Wednesday, January 4, 2012

I was never supposed to be a writer

People always seem to ask the inevitable question - did you always know you wanted to be a writer? I suppose it perpetually comes up because we all know that person or group of people who always knew what they wanted to be when they grew up. The firefighter, the policeman, the dancer, the statesman - each one always seems to begin his or her career choice when they are barely out of diapers. The future entrepreneur can outsell any other child in their 5th grade class when it comes time to hock whatever cookies, candy, or fruit boxes the band is selling that year. The future extreme sportsman continuously breaks the record for number of trips to the emergency room within every little league or T-ball season. You know what I mean. So naturally, a future writer always knows they are going to be a writer, right?

I dare to say, perhaps not always. You see, I wasn't supposed to be a writer. I was the brainiac. The one who loved science and math and made all of the other kids' eyes roll when I declared that differential equations were the best thing since sliced bread. I was going to be a scientist or a teacher or any of a number of things that fit into my neat little world. I loved to read though, and when time would allow (and often when it did not), I read voraciously, as though some dark force would at any moment come and take my precious books away. But I was never a writer. All you had to do was ask me. I might laugh or give a quizzical look like you had asked me something in a language I didn't speak, but I would never admit my dirty little secret.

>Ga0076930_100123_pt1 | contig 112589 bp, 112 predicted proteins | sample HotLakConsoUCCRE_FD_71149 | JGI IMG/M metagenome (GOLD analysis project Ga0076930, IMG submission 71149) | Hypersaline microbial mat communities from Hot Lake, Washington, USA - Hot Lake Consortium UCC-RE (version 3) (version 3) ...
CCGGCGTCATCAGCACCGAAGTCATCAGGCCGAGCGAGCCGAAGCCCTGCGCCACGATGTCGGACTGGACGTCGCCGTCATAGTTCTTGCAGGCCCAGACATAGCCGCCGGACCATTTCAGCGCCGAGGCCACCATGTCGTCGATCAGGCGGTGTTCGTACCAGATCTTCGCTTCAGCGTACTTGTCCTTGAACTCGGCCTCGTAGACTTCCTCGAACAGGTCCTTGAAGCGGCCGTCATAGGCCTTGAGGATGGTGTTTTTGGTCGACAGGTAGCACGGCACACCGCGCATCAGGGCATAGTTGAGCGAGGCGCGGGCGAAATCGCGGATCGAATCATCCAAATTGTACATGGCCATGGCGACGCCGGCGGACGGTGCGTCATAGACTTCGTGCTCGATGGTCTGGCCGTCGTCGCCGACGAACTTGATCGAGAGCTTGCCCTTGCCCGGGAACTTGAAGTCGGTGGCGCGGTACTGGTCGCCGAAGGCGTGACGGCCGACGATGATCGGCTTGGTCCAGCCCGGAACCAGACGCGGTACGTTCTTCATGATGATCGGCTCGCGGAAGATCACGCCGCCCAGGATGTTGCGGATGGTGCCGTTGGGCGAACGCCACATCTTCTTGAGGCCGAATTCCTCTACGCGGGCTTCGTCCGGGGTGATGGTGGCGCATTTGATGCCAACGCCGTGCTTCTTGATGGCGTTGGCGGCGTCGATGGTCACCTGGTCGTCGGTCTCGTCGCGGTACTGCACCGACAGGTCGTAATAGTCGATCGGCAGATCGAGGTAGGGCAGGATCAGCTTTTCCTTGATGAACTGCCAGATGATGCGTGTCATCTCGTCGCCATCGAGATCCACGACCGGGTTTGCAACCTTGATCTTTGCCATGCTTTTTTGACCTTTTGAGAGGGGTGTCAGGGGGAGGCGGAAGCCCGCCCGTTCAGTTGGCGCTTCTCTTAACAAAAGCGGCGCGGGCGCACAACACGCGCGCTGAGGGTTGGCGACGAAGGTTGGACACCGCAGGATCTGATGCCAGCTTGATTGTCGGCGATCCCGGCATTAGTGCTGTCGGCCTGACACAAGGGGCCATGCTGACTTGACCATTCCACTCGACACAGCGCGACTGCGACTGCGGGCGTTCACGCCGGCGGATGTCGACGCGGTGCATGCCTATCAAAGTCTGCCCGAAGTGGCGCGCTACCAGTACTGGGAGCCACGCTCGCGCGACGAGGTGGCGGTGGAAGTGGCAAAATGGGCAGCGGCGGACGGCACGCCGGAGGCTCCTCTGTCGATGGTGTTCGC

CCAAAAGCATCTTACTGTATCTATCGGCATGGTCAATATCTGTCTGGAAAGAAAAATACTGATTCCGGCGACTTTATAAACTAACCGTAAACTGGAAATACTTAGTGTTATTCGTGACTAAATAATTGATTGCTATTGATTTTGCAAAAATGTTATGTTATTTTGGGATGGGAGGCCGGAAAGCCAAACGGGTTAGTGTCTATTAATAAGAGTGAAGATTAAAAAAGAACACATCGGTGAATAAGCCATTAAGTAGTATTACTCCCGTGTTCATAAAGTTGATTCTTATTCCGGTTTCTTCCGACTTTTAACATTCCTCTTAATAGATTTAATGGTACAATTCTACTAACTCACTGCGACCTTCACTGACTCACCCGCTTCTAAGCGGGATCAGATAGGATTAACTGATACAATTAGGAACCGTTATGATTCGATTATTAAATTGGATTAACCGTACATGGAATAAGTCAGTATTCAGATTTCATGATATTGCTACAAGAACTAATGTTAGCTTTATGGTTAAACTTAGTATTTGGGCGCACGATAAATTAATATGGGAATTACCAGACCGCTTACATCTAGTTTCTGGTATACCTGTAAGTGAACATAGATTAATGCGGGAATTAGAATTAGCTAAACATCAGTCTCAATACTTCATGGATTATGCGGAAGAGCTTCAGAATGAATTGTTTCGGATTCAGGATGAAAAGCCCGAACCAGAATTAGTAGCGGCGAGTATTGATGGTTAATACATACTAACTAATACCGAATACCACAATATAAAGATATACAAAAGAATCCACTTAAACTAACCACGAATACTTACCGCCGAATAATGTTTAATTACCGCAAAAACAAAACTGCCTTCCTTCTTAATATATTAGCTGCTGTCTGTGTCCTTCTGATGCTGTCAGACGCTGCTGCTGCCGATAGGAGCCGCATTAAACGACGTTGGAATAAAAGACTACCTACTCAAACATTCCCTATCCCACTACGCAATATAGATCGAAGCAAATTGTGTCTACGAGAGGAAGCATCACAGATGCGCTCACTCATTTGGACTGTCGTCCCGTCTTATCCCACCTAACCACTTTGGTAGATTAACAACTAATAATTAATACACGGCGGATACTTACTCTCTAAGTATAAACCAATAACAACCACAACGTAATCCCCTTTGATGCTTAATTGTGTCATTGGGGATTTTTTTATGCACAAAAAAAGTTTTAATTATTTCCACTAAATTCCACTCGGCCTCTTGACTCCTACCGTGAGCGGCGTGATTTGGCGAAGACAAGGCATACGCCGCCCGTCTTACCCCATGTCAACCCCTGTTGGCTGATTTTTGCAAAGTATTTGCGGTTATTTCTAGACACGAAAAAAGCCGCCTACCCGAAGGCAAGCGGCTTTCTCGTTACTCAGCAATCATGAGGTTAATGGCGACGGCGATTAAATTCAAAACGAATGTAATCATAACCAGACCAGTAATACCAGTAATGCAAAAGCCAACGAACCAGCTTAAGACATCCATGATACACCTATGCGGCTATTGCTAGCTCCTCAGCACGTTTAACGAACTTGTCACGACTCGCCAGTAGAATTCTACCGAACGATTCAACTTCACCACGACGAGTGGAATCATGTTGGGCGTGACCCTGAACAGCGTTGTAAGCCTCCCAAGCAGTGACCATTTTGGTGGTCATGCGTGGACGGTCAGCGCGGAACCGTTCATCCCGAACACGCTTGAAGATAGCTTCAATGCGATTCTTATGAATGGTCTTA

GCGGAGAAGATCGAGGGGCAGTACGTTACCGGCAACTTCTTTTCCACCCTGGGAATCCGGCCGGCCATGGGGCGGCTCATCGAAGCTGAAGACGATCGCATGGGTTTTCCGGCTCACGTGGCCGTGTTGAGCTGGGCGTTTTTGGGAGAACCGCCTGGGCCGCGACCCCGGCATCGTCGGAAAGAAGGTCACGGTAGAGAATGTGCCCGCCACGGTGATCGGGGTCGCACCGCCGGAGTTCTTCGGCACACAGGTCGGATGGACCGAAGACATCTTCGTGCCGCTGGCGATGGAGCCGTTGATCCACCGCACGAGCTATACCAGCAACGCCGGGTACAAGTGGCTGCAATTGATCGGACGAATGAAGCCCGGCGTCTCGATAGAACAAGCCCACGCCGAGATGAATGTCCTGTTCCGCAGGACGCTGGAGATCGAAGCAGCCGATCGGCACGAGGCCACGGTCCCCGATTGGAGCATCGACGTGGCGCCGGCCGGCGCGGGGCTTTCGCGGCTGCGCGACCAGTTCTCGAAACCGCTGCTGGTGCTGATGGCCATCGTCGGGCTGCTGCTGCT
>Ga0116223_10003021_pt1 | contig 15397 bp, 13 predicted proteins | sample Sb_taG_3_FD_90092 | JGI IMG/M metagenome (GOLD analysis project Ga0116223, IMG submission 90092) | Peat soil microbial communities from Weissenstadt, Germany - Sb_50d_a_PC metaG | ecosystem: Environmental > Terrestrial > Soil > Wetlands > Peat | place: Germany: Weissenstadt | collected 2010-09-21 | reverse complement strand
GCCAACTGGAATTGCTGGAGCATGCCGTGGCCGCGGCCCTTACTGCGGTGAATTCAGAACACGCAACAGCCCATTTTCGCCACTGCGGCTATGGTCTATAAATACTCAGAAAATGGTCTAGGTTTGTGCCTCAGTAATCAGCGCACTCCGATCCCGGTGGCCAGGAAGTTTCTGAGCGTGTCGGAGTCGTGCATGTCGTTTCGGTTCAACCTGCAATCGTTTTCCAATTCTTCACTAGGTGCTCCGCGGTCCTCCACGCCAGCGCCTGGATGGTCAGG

Like a back alley junkie looking for his next score, I searched for any and every opportunity to write. No napkin, post-it, or gum wrapper was safe from my wild ideas. One entire page of my first book was reconstructed from scraps of paper found at the bottom of my pocket and old wrappers that were dug out from underneath my parents' car seat. You don't even want to know what I used for a pencil when I could not find something resembling a pen. I couldn't help myself. When I least expected it, ideas for far off and not so far off lands would come swirling through my head. It didn't matter whether I was standing in line at the post office or playing outside with my friends. The unbidden thoughts assaulted me so that my only respite would come when I finally was able to put pen to paper.

As I got older, I realized my obsession was really a passion, and so I began to legitimize my calling. I bought notebooks to write my ideas in and tucked them wherever I thought I might suffer an attack of inspiration. When computers became all the rage (and I was able to afford one), I even made room for my odd little notions, all the while denying that I could ever wear the mantle of 'writer'. Then one day, it hit me.....I have been a writer my entire life. I just never knew it. Not unlike the future entrepreneur or extreme sportsman, almost from the time I could talk, I was testing the waters of my passions and setting my sights on a future I never could have imagined, and now, I can say without hesitation....I want to be a writer when I grow up.


Welcome friends to the world of H.L. Stephens where animals talk, legends come alive, and time holds no sway. Join me in my journey where anything is possible. Come back often and bring a friend.